For the past few weeks in this class, we have discussed the strategies of navigating poorer urban neighborhoods and the scholarship that has been done on the populations in those communities. We have discussed gang formation, policing, gendered interactions with gang life and the code of the street. For this paper, I plan to synthesize all of these topics into a cohesive analysis of the importance of these works, especially as it pertains to racial and ethnic tensions. I have selected two pieces to go alongside Streetwise by Elijah Anderson: “Disorderly community partners and broken windows policing” by Ana Muniz and “Dreams Deferred: The Patterns of Punishment in Oakland” by Victor Rios. While the focus will be on these three readings from this class, I will make casual reference to the other readings as they become relevant.
The Tropfest films Road Rage (2006) and Lemonade Stand (2012) both represent Australian stories and Australian voices. Both of the films explore the representation of Australians and show many different aspects of Australian culture. The film Road Rage expounds a different more emotional side to the typical stereotype of Australian men. Lemonade Stand also represents Australian culture, through the use of themes such as mateship and the Aussie Battler. Both of the films through the use of mis-en-scene and a variety of different visual and oral techniques show key aspects of Australian culture,
The Association of Intercollegiate Investment Clubs (ACIIC) provides three key benefits; developing and enhancing students through mentorship, encouraging the development of interpersonal skills through collaboration and bridging the gap between the capital markets and university students. These benefits are precisely the reason why I am pursuing the ACIIC so ardently. With recruiting cycle underway, I am interested in exploring the skill development and recruiting preparation analyst tracks to help better understand how to do well in this cycle. Furthermore, I think there is a lot of value in the alumni network of the ACIIC, given the high caliber of students that have gone through the program.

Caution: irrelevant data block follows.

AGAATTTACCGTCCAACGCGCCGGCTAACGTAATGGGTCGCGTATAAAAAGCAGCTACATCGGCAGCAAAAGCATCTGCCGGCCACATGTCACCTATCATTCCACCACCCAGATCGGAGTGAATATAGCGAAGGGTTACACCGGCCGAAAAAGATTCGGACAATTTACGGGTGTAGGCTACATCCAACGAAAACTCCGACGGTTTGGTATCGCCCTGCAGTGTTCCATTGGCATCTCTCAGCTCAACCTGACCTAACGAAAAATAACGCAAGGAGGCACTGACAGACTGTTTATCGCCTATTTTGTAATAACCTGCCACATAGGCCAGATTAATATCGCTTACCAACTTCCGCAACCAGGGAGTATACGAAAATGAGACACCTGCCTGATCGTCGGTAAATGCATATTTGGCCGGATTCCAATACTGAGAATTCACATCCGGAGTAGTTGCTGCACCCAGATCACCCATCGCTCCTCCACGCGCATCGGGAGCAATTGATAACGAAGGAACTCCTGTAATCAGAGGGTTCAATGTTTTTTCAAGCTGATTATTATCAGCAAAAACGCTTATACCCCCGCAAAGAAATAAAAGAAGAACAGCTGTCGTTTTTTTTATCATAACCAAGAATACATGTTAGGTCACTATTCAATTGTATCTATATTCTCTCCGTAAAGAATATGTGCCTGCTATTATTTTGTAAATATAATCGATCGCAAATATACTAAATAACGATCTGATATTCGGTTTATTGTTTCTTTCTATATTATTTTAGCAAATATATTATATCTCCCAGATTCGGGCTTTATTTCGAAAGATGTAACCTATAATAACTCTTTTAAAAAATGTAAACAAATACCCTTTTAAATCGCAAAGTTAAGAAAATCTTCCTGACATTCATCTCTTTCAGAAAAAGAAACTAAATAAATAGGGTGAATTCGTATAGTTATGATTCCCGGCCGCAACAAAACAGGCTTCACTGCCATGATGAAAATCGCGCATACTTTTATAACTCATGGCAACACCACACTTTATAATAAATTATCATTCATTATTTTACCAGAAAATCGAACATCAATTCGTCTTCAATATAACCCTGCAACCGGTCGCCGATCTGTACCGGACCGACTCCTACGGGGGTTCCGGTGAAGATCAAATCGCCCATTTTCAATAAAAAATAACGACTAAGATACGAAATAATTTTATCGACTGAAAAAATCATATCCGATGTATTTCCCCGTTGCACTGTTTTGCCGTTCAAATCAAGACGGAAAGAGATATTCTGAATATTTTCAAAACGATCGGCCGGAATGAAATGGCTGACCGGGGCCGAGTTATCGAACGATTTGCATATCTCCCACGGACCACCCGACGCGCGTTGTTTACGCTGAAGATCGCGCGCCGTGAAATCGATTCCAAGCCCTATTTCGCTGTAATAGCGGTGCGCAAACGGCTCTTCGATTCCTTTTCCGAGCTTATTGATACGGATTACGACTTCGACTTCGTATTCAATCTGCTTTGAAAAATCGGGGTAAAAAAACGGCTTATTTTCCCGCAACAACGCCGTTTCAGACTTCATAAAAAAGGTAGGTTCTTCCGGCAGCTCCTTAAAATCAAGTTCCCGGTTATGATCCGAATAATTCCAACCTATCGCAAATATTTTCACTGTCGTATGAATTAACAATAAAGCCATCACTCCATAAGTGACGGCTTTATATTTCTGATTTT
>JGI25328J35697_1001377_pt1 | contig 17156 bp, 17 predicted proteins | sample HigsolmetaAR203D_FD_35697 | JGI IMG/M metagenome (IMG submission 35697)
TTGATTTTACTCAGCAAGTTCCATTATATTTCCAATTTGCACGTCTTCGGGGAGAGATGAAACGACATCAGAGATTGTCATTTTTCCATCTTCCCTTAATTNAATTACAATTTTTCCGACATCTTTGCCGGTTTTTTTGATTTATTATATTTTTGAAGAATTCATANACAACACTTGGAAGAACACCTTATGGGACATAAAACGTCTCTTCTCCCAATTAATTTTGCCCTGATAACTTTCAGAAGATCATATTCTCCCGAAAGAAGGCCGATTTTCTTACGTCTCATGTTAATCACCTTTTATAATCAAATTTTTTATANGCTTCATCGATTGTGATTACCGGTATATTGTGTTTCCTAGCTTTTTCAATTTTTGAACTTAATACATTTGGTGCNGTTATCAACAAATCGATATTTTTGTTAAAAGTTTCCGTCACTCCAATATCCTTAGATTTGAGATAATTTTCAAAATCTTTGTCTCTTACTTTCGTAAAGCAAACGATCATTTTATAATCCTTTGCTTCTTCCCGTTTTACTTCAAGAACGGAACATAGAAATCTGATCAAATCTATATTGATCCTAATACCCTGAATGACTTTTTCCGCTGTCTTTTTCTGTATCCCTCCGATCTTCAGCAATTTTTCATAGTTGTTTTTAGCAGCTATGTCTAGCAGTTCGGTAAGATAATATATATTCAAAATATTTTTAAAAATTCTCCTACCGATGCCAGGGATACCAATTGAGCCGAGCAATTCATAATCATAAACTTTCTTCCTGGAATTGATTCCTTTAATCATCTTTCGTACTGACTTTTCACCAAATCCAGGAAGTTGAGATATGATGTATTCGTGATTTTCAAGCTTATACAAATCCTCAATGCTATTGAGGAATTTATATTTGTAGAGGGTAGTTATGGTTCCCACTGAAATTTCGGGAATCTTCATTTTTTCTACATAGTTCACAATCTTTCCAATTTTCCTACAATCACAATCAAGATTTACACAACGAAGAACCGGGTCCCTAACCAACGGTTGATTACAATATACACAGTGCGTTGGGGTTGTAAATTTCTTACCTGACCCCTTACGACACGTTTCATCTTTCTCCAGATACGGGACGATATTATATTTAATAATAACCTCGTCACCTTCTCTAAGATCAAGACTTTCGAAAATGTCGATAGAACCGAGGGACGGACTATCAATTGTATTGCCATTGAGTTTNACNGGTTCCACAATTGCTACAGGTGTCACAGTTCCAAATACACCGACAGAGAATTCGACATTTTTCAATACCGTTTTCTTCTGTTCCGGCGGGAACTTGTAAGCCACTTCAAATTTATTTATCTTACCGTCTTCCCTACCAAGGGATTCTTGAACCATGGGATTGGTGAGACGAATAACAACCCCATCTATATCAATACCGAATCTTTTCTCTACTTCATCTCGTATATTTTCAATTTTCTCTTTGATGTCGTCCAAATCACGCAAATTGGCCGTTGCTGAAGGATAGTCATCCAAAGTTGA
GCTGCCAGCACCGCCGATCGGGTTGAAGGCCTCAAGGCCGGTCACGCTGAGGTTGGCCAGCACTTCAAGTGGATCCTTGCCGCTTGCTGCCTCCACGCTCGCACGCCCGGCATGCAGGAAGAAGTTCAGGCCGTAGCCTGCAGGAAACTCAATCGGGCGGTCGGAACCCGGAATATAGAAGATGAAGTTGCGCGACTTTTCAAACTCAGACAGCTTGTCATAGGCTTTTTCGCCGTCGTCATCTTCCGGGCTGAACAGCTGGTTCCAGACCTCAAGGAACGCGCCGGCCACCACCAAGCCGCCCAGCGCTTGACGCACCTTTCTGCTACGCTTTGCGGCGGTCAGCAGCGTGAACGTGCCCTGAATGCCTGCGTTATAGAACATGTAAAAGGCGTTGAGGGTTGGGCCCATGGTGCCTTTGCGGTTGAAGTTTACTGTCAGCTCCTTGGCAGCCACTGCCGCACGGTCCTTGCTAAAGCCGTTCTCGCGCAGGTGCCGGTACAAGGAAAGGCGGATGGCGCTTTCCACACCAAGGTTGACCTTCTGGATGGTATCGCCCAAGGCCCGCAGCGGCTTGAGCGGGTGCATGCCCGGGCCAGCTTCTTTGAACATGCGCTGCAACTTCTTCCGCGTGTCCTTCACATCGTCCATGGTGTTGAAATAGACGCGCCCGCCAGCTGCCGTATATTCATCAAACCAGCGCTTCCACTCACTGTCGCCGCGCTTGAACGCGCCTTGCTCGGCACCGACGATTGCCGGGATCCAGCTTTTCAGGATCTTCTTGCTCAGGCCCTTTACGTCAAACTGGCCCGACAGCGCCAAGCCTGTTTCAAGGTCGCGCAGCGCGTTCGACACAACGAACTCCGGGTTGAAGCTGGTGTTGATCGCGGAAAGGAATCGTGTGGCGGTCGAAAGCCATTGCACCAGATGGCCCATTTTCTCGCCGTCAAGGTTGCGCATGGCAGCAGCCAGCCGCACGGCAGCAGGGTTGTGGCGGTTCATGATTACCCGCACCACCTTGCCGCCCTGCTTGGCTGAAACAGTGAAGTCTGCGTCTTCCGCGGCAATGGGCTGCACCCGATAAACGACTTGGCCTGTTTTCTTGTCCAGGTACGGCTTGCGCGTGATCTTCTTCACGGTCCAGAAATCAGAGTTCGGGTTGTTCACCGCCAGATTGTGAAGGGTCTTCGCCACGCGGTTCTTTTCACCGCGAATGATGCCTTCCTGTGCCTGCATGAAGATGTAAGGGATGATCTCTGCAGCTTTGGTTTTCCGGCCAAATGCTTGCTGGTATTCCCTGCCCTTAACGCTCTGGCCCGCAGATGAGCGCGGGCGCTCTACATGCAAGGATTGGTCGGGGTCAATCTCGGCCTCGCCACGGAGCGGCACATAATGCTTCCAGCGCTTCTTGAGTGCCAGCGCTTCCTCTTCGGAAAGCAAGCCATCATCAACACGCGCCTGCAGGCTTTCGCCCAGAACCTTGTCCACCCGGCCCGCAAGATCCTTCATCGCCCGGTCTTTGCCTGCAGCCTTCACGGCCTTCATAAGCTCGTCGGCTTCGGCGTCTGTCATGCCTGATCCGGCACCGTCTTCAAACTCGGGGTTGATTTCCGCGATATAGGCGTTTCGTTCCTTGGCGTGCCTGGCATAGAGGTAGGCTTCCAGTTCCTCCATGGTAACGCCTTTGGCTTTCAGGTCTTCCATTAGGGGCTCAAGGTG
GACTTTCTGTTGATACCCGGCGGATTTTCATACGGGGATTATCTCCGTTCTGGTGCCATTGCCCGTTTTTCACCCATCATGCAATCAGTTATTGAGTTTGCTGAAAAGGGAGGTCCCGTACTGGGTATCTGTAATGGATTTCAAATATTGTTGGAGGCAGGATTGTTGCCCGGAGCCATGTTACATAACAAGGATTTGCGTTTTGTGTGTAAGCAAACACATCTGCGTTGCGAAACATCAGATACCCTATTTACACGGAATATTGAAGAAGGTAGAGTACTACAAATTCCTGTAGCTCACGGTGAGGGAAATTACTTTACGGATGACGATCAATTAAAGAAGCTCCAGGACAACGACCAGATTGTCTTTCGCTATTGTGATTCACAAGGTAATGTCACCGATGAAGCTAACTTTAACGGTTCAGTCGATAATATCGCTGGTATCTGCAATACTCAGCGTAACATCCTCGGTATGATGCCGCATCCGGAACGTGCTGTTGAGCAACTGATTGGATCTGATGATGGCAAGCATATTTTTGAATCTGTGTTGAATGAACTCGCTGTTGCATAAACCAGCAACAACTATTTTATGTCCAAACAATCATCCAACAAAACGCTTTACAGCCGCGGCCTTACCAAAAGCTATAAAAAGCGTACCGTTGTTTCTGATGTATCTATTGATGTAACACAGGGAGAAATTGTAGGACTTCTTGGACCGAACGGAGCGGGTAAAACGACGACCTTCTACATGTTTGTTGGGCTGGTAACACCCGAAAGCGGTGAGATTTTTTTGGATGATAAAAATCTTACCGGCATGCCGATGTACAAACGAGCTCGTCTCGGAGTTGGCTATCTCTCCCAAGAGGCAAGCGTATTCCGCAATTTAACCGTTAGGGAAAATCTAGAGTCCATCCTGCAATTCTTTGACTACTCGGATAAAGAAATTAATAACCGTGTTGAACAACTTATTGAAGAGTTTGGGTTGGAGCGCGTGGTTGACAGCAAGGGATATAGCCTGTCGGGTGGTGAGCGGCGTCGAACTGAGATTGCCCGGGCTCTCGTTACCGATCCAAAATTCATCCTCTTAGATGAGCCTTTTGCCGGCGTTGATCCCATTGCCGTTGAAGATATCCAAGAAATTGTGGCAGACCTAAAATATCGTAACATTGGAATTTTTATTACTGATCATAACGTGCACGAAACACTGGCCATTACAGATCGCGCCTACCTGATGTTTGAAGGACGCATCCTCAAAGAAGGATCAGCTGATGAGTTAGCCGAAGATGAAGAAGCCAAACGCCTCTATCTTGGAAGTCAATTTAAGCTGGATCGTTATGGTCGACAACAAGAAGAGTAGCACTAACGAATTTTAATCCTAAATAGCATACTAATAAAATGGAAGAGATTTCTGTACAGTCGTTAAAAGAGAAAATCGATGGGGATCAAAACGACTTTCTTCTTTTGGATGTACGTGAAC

Firstly, drugs ruin lives and need to always have an opposing force attempting to eradicate their presence. In Laffey’s article, he describes a neighborhood that has been corrupted by the drug game. He watches as dealers, buyers, decoys, and normal families, go about their lives at night. Laffey oversees and organizes a team of other police officers to bust everyone involved in the sale and buying of these narcotics. The entire neighborhood is run down and can be traced to the presence of illegal substances in the area. Laffey also gives readers the story of a father that used far less money to feed his family, than he used to satisfy his drug use. Proving, that drugs have the power to tear apart families and ruin the lives of everyone close to the addict. It is because Laffey and his team are constantly trying to interrupt the transactions, that the community is not run down any further.
Phillipe Bourgois’s study of social marginalisation in inner city America in his ethnography ‘In Search of Respect – Selling Crack in El Barrio’, won critical acclaim when first published in 1995. For the first time, an anthropologist had managed to gain the trust and long-term friendship of street-level drug dealers in one of the nation’s roughest ghetto neighbourhoods – East Harlem (Bourgois, 2003). He had originally come to study poverty and ethnic segregation, the political economy of inner-city street culture, ' but found himself mired in a world conditioned by drugs, a world on which the literature is surprisingly sparse (Clatts, 1997). The people who inhabit it--men and women with names like Benzie, Little Pete, Gigi, Candy, Primo,
This assessment consists of 30 multiple-choice questions. The questions cover aviation subjects studied for the issue of the commercial pilot's licence and general aircraft handling. The questions are answered by pointing and clicking the required answer using the mouse. To move to the next question click on the 'next' button. To go back to a question click on the 'previous' button. To change your answer point and click at another answer. The assessment is not timed. You should expect to take about 20 minutes to answer all the questions.